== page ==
For more information, call (610) 660-0160 or visit www.carminesacttwo.com
❏ Tiramisu, 720 Lancaster Ave., Berwyn: I once heard about a restaurant owner who gave his cooks a stirring speech. (Ba-da-boom!) But one cook who does not need a stirring speech to produce great food, night after night, is Sean DelBello, who opened this BYOB in September 2012, which is not quite like other Italian restaurants in the area.

- Sean DelBello opened Tiramisu, a Berwyn BYOB, in September 2012. Photo by Len Lear for Ticket

– Sean DelBello opened Tiramisu, a Berwyn BYOB, in September 2012.
Photo by Len Lear for Ticket

The difference is that DelBello specializes in preparing authentic Roman-Jewish food, whose flavors were developed between 1500 and about 1850, when the Jews in Rome were confined to a ghetto. Not many Americans, whatever their faith, are likely to be aware that the Jewish community in Rome has existed for more than 2,000 years and is the earliest and largest settlement of Jews in the Western world.
Tiramisu has a lovely outdoor porch that seats about 20. I must say that the last time we were there in warm weather, there was a sudden, scary lightning storm that quickly moved the outdoor customers inside, but under ordinary circumstances it is a delightful place to enjoy the recipes that were passed down to the DelBello family in Rome and modified over many centuries.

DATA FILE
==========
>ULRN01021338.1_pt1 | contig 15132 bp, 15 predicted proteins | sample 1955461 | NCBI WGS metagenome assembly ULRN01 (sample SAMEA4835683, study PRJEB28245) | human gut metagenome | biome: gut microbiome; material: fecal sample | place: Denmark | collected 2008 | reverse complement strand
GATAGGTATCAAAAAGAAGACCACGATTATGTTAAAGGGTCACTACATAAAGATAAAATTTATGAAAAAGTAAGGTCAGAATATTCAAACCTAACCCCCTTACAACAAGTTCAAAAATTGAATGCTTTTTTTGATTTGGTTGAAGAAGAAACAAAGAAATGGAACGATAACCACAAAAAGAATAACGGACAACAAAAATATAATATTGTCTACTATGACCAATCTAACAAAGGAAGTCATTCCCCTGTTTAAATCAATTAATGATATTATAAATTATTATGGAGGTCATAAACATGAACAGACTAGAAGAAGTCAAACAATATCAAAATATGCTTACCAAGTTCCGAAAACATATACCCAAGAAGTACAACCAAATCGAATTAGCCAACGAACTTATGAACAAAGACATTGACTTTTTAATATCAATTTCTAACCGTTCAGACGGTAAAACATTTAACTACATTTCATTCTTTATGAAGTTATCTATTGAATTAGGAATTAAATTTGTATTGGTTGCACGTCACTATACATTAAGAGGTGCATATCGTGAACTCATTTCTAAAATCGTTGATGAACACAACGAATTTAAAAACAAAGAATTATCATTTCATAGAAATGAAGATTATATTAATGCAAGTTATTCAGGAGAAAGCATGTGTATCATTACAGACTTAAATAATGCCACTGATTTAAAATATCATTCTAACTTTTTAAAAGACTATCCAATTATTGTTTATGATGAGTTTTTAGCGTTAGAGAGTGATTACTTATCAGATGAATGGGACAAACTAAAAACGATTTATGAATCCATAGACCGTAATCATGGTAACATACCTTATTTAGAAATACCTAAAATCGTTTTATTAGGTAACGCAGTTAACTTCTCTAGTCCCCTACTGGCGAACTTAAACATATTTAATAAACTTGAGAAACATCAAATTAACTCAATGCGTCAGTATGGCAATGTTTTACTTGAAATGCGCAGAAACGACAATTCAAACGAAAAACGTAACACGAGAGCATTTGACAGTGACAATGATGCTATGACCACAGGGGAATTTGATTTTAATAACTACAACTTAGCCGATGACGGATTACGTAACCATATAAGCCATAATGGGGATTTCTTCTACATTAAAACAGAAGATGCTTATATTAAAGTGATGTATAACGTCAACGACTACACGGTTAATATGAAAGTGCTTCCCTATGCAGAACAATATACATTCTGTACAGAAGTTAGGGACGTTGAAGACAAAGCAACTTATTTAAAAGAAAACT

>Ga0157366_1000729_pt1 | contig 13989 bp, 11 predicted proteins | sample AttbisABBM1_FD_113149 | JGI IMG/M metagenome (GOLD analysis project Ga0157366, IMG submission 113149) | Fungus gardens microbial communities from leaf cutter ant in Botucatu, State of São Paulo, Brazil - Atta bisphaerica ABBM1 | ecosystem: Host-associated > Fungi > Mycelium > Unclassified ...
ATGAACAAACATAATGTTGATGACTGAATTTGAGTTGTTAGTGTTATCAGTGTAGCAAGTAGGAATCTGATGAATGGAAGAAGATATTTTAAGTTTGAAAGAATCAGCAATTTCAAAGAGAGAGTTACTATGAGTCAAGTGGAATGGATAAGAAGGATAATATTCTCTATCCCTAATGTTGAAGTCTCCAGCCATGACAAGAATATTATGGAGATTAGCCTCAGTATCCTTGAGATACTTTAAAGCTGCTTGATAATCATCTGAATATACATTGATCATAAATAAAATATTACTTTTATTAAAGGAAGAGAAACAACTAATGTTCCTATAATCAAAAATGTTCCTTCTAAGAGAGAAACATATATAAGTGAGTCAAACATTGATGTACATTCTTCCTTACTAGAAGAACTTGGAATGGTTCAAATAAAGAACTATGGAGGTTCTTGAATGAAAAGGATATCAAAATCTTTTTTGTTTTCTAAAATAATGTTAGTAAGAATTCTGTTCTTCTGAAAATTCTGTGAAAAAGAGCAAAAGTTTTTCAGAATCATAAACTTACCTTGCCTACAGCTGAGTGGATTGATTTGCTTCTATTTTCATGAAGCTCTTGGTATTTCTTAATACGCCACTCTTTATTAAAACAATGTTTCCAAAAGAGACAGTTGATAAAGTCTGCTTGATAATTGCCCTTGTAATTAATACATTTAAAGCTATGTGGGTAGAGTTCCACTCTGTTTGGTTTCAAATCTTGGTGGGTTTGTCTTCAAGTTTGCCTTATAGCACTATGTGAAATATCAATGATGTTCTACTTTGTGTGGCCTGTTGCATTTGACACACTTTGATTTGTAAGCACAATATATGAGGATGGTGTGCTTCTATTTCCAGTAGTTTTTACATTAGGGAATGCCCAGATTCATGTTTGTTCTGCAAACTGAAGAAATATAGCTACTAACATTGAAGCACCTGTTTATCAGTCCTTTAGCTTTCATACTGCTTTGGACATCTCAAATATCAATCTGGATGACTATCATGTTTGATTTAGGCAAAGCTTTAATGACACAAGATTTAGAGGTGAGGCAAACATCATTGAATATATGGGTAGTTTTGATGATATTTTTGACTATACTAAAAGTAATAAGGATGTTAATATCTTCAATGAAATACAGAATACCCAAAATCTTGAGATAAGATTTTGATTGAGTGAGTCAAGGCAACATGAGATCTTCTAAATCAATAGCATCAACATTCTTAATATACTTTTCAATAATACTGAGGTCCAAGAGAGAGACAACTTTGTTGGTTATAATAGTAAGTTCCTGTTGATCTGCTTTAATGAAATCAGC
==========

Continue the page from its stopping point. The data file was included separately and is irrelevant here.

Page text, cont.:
For more information, call (610) 906-3299 or visit www.tiramisuberwyn.com
❏ Azie on Main, 789 E. Lancaster Ave., Villanova: This stunning restaurant replaced Maia, which was owned by Michael Wei, who also owns Yangming in Bryn Mawr and Nectar in Berwyn. It features “global” cuisine from executive chef Kazayuki Mitsui, formerly of Morimoto, with influences from France, Italy and several Asian countries.
Owners Win and Sutida Somboonsong, natives of Thailand who also own three other restaurants in the Greater Philadelphia area, including another Azie in Media, said recently that their  outdoor patio, which seats 40 and features a fire pit, will open in mid-April. “We are also installing a tiki bar that has its own grill,” they added.
For more information, call (610) 527-5700 or visit www.azieonmain.com
❏ Heirloom, 8705 Germantown Ave., Chestnut Hill, Philadelphia: Owner/chef Al Paris, who opened this beautiful BYOB two years ago, is definitely no flash in the pan (or in the pots). He has been a top toque for upscale restaurants in California and the Delaware Valley for more than 30 years, and he has a collection of cookbooks that could fill up a section of the Smithsonian Institution.
Heirloom specializes in classic American dishes from 1900 to 1950 (hence, “Heirloom”), although Paris puts his own contemporary spin on each one. For example, his popular chicken entrée comes from an Amish farm and is smoked with applewood bacon and served with spoonbread, wilted greens, a sensual honey-cider reduction and toothsome apple-bacon jam.
Heirloom has outdoor seating for 20, and in case you forget to bring a bottle of wine, there is a State Store right next to the restaurant. Paris and his partners also recently opened Paris Bistro, right next door to the Chestnut Hill Hotel, five blocks from Heirloom. It features French cuisine, a downstairs jazz club and will soon have outdoor seating for 20.
For more information, call (215) 242-2700 or visit www.heirloomdining.com.